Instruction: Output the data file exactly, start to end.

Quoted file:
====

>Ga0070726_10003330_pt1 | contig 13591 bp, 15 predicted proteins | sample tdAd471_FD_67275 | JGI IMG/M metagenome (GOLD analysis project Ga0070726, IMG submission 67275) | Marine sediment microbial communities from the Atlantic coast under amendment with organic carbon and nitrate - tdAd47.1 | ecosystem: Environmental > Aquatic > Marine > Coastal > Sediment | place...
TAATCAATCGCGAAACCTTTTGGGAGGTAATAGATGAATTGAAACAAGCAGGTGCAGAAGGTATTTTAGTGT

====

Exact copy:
>Ga0070726_10003330_pt1 | contig 13591 bp, 15 predicted proteins | sample tdAd471_FD_67275 | JGI IMG/M metagenome (GOLD analysis project Ga0070726, IMG submission 67275) | Marine sediment microbial communities from the Atlantic coast under amendment with organic carbon and nitrate - tdAd47.1 | ecosystem: Environmental > Aquatic > Marine > Coastal > Sediment | place...
TAATCAATCGCGAAACCTTTTGGGAGGTAATAGATGAATTGAAACAAGCAGGTGCAGAAGGTATTTTAGTGT